Multiple giant cell tumors in a patient with Gulf War syndrome.
Persian Gulf syndrome refers to a group of clinical findings found in military personnel who served in the Persian Gulf War.
The most commonly reported symptoms include chronic fatigue, headache, and neurologic disorders.
Recently, new information has linked Whipple's disease and Ki-1 anaplastic large cell lymphoma to this syndrome.
Presented here is an unusual case of multiple giant cell tumors of the hand in a patient with documented Persian Gulf syndrome.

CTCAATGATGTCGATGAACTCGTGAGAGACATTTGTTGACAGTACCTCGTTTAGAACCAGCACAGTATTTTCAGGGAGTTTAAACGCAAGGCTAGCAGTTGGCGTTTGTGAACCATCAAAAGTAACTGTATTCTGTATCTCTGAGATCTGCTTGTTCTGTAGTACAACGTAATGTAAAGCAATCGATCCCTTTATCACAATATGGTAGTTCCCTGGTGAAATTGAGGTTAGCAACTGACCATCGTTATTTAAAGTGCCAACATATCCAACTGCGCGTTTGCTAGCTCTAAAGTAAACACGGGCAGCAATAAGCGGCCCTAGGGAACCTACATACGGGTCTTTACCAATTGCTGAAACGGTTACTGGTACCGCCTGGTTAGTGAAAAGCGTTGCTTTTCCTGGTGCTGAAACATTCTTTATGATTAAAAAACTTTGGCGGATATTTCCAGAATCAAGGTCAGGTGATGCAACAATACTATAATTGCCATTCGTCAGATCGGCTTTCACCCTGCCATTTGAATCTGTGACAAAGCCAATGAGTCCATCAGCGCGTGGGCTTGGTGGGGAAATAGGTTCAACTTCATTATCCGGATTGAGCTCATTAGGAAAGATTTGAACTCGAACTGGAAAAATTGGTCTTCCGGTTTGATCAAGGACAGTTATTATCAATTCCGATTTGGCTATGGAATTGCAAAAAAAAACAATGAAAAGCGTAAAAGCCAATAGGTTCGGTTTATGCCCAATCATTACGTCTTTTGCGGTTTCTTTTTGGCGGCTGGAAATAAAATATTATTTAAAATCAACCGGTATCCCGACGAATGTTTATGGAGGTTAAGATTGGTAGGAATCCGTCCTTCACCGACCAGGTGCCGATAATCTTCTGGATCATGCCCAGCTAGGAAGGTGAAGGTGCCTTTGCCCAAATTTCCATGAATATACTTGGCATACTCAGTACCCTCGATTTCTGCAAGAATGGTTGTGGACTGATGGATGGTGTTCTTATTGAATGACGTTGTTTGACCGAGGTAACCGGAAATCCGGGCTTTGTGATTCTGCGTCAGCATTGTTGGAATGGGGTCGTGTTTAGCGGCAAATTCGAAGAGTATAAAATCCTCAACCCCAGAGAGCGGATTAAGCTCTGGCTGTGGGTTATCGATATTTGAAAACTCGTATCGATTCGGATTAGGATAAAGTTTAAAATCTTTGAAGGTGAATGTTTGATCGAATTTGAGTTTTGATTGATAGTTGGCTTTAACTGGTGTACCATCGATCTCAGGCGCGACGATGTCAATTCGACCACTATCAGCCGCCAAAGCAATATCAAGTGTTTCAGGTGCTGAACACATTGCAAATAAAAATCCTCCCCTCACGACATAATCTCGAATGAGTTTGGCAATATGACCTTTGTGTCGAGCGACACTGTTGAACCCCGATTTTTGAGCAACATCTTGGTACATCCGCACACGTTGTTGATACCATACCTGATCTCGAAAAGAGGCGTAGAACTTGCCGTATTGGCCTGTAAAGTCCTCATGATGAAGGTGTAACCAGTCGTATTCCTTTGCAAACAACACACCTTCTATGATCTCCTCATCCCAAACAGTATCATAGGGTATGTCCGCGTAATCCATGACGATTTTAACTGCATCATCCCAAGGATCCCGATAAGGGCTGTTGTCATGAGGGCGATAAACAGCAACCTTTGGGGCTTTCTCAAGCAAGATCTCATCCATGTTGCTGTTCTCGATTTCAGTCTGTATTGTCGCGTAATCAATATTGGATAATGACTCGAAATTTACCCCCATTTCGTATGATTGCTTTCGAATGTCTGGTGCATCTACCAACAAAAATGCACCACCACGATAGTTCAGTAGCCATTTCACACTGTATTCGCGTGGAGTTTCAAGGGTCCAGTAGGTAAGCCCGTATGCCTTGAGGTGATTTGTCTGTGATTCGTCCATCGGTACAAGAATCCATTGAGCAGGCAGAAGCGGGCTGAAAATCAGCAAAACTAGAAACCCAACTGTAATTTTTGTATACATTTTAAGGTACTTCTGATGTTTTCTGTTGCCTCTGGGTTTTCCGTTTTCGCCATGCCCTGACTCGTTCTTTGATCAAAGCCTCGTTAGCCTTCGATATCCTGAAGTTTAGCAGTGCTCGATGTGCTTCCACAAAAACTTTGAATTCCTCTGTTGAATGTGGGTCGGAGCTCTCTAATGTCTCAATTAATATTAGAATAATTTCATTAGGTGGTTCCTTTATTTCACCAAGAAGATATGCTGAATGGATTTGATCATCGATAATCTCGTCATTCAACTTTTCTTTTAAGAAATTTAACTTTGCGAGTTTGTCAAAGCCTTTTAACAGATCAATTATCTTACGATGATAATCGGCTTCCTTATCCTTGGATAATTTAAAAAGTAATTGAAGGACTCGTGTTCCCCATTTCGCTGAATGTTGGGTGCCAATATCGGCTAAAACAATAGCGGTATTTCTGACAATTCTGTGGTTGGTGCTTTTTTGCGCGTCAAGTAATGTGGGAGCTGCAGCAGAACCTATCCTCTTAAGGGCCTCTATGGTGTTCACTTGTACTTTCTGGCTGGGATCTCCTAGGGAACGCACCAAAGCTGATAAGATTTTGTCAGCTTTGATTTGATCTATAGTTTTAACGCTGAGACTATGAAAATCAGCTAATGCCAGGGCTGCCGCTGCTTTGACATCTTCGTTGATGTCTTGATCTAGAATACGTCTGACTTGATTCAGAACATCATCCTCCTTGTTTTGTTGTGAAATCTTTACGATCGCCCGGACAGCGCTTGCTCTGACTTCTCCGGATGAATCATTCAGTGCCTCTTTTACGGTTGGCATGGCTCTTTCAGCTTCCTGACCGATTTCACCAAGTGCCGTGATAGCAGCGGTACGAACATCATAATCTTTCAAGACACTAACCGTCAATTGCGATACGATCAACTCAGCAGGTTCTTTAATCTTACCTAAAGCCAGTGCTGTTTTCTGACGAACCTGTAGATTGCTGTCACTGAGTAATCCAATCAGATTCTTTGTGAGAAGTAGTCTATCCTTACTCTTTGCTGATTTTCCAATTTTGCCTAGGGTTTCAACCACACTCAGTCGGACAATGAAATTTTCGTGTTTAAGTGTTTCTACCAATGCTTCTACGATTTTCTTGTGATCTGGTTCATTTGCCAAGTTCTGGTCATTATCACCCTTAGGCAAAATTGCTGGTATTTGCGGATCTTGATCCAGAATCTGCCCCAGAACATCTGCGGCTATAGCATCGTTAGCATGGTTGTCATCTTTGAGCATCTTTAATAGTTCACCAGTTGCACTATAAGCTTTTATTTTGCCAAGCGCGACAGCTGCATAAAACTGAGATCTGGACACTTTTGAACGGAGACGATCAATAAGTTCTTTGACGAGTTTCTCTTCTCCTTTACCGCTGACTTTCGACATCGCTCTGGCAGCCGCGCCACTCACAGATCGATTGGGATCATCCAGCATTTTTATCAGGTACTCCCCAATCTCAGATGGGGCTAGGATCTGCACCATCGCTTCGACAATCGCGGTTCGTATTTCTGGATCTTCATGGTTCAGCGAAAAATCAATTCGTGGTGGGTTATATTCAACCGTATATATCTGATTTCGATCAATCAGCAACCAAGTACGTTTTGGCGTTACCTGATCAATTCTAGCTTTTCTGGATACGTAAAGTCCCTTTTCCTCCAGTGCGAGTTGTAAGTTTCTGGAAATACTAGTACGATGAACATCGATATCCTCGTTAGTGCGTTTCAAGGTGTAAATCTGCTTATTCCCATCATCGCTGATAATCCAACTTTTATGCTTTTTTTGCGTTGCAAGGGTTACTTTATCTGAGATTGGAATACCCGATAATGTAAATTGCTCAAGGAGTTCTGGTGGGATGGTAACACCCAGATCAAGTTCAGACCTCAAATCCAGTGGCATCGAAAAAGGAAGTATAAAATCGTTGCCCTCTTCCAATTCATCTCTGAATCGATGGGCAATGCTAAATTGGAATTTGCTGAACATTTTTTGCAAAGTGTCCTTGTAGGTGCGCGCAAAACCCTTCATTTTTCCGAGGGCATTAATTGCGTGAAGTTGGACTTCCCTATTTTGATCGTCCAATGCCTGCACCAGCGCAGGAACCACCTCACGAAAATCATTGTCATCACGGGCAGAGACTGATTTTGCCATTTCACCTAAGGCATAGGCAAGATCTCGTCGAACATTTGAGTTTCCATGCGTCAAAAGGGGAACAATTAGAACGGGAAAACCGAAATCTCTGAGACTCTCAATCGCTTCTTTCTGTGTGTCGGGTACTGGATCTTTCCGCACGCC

The epidemiologic significance between these two entities is unclear, because this is a single reported case.
However, the practical message is clear.
Physicians must meticulously evaluate patients who are veterans of the Persian Gulf conflict to further our understanding and confirm the existence of this syndrome.
Mots-clés Pascal : Tumeur cellule géante, Multiple, Corrélation, Golfe Persique, Guerre, Exploration clinique, Epidémiologie, Etude cas, Syndrome malin, Militaire, Homme, Carcinome
Mots-clés Pascal anglais : Giant cell tumor, Multiple, Correlation, Persian Gulf, War, Clinical investigation, Epidemiology, Case study, Malignant syndrome, Military, Human, Carcinoma
Notice produite par :
Inist-CNRS - Institut de l'Information Scientifique et Technique
Cote : 98-0171814
Code Inist : 002B04C. Création : 21/07/1998.